The dry martini is a classic cocktail. With a ratio of gin to dry vermouth of 5 to 1 or more, the dry martini is crisp and clean and perfect as a pre-dinner drink with appetizers or simple sipping anytime.
Dry Martini
a martini with three blue cheese olives and jigger on a black background.

Start with two ounces of London dry gin. You’ll see that many classic cocktails start with two ounces of a spirit. Stir with one ounce dry vermouth over ice and strain.

Or, if you’re uncertain about whether you like a dry martini (one with relatively more gin) or a wet martini (one with relatively more vermouth), try the taste test below. “Dry” generally starts at 2.5 ounces of gin plus half an ounce of vermouth.

Martini Taste Test: Make 1.5 ounce martinis to figure out your preferred ratio.
1. Go very dry by just rinsing your glass with dry vermouth.
2. Dry (5 to 1): 1.25 ounces gin and 0.25 ounce dry vermouth
3. Classic (2 to 1): 1 ounce gin and 0.5 ounce dry vermouth
4. Equal (1 to 1): 1.25 ounces gin and 1.25 ounces dry vermouth
5. Wet (1 to 2): 0.5 ounce gin and 1 ounce dry vermouth

A kitchen scale can help when you’re doing these small volumes. Or know that a half ounce is one tablespoon, and a quarter ounce is a half tablespoon.

I’ll say it again. The best martini is your favorite martini.

You can switch up the gin, or make it with vodka for a vodka martini. Garnish it with olives, a lemon twist, or a cocktail onion. Or add a splash of olive brine if you want a dirty martini.

a flight of mini martini glasses.

2. The Old-Fashioned

The Old-Fashioned is another simple classic cocktail. It’s made with two ounces of spirit, a sugar cube or up to an ounce of simple syrup, a few dashes of bitters, and garnished with orange peel or a cherry.

The Old-Fashioned is classically made with whiskey, either bourbon or rye, but you can make an Old-Fashioned using nearly any spirit. Or vary your Old-Fashioned with an infused whiskey, a flavored simple syrup, or some mint leaves for a mint julep.

3. The Manhattan

The Manhattan is the closest sibling of the Old-Fashioned, subbing in sweet vermouth as the sweetener. As a result, the classic Manhattan has two ounces of whiskey, an ounce of sweet vermouth, and dashes of bitters.

Like with the Old-Fashioned, you can vary the Manhattan by changing the base spirit or the sweetener. If you make a Manhattan with dry vermouth, you have a dry Manhattan. If you make it with half an ounce each of dry and sweet vermouth, you have a “perfect” Manhattan. Below are two examples of Manhattan variations:

Perfect Brandy Manhattan Recipe
Equal amounts of sweet vermouth and dry vermouth make this brandy manhattan recipe a "perfect" variation of a classic cocktail.
Brandy Manhattan
brandy manhattan on coasters garnished with cherry next to an upturned jigger.
Peanut Butter Manhattan
This dry peanut butter manhattan recipe is made with peanut butter whiskey, dry vermouth, and a dash of bitters. This peanut butter whiskey cocktail is a unique variation of a classic cocktail that's bursting with peanut butter flavor.
Peanut Butter Manhattan
peanut butter manhattan in a coupe garnished with peanut butter cookie next to a bottle of skrewball peanut butter whiskey.

4. The Negroni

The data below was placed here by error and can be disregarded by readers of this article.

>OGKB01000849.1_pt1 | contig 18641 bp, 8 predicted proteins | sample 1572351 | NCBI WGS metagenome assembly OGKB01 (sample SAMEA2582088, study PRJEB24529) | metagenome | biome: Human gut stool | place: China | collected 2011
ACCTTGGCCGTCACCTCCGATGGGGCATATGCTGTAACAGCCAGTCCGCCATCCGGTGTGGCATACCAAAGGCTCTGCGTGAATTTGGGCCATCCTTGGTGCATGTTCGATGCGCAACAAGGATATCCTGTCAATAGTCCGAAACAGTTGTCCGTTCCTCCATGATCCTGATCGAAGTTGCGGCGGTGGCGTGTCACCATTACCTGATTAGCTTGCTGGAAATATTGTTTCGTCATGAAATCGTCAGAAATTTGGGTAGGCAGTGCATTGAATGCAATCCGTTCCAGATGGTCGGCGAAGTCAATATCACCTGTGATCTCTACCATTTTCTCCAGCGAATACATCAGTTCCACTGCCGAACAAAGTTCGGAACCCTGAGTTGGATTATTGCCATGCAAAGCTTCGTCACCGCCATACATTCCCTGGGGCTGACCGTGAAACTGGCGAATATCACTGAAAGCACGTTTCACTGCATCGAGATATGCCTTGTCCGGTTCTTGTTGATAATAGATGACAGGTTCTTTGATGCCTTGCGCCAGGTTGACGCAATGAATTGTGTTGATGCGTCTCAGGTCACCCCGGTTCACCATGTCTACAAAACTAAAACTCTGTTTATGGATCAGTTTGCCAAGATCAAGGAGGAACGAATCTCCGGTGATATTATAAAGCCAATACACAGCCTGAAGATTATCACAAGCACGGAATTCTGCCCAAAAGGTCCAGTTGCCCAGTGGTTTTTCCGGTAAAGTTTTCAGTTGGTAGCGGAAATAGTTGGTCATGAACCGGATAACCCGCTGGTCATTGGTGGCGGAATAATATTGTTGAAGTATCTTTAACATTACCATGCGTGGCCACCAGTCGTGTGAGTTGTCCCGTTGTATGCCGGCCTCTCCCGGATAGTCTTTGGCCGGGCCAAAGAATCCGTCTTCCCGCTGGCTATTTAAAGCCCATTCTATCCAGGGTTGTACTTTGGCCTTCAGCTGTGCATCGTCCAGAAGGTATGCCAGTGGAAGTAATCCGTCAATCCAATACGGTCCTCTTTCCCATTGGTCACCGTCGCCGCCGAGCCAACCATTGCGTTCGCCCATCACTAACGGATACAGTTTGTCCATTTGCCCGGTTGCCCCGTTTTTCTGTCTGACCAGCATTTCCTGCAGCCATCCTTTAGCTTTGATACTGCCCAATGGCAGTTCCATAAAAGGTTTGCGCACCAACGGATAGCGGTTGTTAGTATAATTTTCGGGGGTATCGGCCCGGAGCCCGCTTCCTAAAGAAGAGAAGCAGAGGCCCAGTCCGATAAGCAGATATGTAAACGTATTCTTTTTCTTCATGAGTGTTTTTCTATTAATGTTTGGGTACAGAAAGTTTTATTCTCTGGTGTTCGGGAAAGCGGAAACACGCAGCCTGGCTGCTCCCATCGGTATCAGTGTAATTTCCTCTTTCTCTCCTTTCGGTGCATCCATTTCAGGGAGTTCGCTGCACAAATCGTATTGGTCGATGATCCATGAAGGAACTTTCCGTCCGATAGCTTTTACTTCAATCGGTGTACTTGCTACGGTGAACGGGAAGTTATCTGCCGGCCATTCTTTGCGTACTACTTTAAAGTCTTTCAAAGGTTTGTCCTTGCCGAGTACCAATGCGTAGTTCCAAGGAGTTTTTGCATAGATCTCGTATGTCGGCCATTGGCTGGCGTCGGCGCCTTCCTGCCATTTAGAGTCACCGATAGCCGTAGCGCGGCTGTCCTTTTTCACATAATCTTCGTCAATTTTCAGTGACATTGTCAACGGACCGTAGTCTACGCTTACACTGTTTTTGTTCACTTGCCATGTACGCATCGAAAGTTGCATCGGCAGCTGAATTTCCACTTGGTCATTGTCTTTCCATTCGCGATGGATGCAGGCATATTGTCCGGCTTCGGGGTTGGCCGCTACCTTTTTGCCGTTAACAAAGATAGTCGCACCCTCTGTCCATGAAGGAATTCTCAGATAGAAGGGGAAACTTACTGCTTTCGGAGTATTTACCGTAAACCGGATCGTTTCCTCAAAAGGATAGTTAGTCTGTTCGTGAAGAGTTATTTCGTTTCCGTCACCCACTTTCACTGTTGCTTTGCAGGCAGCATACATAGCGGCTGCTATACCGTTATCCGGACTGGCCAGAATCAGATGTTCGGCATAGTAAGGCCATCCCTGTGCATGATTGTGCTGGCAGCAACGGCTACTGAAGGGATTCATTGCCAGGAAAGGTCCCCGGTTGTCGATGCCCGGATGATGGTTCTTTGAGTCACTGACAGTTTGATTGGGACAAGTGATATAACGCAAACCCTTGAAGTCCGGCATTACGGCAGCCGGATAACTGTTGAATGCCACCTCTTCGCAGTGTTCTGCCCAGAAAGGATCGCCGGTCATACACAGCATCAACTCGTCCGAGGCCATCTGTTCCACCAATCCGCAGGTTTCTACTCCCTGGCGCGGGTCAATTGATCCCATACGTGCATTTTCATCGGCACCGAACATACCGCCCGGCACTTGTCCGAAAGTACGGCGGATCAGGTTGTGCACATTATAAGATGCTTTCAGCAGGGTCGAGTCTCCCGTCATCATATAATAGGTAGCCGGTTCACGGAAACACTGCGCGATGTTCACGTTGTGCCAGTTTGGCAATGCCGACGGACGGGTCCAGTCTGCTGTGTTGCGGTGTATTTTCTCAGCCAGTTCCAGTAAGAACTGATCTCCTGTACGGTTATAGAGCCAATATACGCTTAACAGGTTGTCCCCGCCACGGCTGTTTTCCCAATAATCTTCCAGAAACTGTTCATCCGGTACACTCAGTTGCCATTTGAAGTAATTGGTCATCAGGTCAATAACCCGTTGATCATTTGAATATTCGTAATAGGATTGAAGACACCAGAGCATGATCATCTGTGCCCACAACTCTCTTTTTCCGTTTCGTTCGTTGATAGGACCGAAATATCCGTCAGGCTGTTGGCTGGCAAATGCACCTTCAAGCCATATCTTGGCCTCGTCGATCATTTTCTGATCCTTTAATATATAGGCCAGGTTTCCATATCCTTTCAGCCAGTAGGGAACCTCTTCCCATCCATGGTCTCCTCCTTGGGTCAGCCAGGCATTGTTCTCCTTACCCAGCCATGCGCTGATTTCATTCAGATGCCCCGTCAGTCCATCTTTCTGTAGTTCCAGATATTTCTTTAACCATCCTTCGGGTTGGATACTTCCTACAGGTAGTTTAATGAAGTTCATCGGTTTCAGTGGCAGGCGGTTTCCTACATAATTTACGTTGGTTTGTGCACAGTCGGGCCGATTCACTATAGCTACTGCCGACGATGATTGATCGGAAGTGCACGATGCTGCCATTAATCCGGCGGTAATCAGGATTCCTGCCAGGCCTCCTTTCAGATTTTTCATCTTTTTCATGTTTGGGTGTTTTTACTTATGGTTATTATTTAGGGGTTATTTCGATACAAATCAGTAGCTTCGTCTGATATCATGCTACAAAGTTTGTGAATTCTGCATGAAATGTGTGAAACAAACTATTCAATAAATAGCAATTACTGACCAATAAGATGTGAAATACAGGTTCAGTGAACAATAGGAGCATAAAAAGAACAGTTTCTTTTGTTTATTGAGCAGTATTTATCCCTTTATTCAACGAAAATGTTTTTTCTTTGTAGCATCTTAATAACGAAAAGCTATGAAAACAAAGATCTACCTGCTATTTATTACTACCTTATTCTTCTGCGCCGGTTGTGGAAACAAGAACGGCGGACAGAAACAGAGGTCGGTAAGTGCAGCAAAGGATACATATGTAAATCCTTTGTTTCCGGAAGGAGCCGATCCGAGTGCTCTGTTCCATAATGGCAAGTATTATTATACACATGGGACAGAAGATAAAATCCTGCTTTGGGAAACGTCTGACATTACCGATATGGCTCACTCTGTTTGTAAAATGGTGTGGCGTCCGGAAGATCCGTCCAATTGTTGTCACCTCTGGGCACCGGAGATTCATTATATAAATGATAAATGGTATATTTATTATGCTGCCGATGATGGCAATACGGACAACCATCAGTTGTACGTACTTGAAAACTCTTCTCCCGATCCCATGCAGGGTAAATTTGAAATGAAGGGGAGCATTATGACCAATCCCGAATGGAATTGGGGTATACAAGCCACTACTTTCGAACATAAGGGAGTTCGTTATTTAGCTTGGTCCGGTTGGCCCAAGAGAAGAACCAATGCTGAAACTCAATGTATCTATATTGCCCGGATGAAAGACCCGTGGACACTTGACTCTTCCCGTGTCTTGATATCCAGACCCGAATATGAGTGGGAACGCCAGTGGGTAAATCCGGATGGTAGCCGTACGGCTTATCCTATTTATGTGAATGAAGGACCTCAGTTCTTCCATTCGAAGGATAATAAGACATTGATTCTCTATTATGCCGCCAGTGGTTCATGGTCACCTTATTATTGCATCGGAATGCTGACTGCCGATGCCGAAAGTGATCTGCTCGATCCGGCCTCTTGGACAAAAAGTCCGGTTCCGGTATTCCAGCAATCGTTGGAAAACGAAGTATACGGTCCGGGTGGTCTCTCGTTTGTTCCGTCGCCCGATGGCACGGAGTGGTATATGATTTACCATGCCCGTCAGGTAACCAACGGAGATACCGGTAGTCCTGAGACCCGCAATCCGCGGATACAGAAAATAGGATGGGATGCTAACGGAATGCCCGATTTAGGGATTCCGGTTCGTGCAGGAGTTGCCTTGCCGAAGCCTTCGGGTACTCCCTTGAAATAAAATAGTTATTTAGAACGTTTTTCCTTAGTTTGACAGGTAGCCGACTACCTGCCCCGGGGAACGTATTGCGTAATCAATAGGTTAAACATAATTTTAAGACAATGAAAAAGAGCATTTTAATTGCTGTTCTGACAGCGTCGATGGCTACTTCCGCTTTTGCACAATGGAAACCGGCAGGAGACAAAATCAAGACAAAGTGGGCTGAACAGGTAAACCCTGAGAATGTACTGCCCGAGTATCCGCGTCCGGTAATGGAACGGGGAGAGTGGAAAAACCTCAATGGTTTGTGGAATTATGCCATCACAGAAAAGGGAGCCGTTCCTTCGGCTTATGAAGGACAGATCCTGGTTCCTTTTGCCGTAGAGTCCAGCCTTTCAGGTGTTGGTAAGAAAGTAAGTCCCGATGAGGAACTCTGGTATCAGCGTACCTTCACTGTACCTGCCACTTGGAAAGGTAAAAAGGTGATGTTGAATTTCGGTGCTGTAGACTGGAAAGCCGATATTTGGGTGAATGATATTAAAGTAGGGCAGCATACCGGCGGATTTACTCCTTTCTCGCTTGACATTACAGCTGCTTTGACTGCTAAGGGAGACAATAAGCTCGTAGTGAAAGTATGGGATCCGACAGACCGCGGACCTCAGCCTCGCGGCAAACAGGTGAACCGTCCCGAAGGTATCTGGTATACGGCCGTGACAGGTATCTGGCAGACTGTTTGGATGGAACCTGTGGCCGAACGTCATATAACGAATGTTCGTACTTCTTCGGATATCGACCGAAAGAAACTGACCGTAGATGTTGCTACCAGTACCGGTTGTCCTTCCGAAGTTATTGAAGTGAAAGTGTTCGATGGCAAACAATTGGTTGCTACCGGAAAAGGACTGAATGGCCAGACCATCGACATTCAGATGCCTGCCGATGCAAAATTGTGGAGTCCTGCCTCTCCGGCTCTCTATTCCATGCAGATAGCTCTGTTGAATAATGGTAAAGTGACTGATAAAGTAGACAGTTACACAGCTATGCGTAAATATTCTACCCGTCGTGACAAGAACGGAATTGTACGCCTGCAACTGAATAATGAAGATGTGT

Marry the martini and the Manhattan and you have a Negroni. The Negroni is a classic Italian cocktail that is traditionally made with an ounce of dry gin, sweet vermouth, and Campari.

Campari is a bright red amaro, which means “bitter” in Italian. The amari, like Campari, Aperol, Fernet-Branca, and Amaro Montenegro, are Italian liqueurs with bitter, herbal, and variably sweet flavors.

You can vary the Negroni by switching out the gin or the amaro. Here are a few Negroni variations that don’t stray too far from the classic:

Aperol Negroni
This Aperol Negroni takes the classics Negroni recipe and substitutes Aperol for Campari. It's a Negroni variation that's less bitter than the classic, but still refreshing and delicious.
Aperol Negroni
aperol negroni in a rocks glass garnished with orange slice.
Cranberry Negroni
This cranberry Negroni is a delicious variation on a classic. Though it's fantastic any time of year, the deep red color of this gin and cranberry juice cocktail makes it the perfect holiday cocktail.
Cranberry Negroni
a cranberry negroni in a lowball glass garnished with and surrounded by fresh cranberries.

5. The Sour

The sour family of cocktails might be the most important. The sour formula makes easy, classic cocktails that are perfectly balanced between sweet and tart.

The basic formula for the sour is two ounces of spirit, three quarters of an ounce of fresh lemon juice or lime juice or other citrus (plus or minus a quarter ounce), and three quarters of an ounce of simple syrup (plus or minus a quarter ounce). Make it sweeter with more simple syrup or more sour with more citrus juice depending on your preference.

The original sour cocktail did not include egg white, so you can leave it out if you’re concerned about foodborne illness. Or make it with pasteurized egg whites or aquafaba. (If making cocktails leaves you with egg yolks, you can use them in a fruit curd or to brush the crust of a homemade pie.)

Just like with the Old-Fashioned, one way to vary the sour is with a flavored simple syrup. Try this vodka sour with a homemade blackberry syrup.

Vodka Sour with Blackberry Simple Syrup
Adding blackberry simple syrup to a classic vodka sour produces a well-balanced cocktail with bright flavors of lemon and blackberry. The optional egg white creates a smooth mouthfeel that makes the sipping of this blackberry vodka cocktail even easier.
Vodka Sour with Blackberry Simple Syrup
a pink vodka sour cocktail with foam and blackberry garnish with blackberry simple syrup, lemons, and blackberries.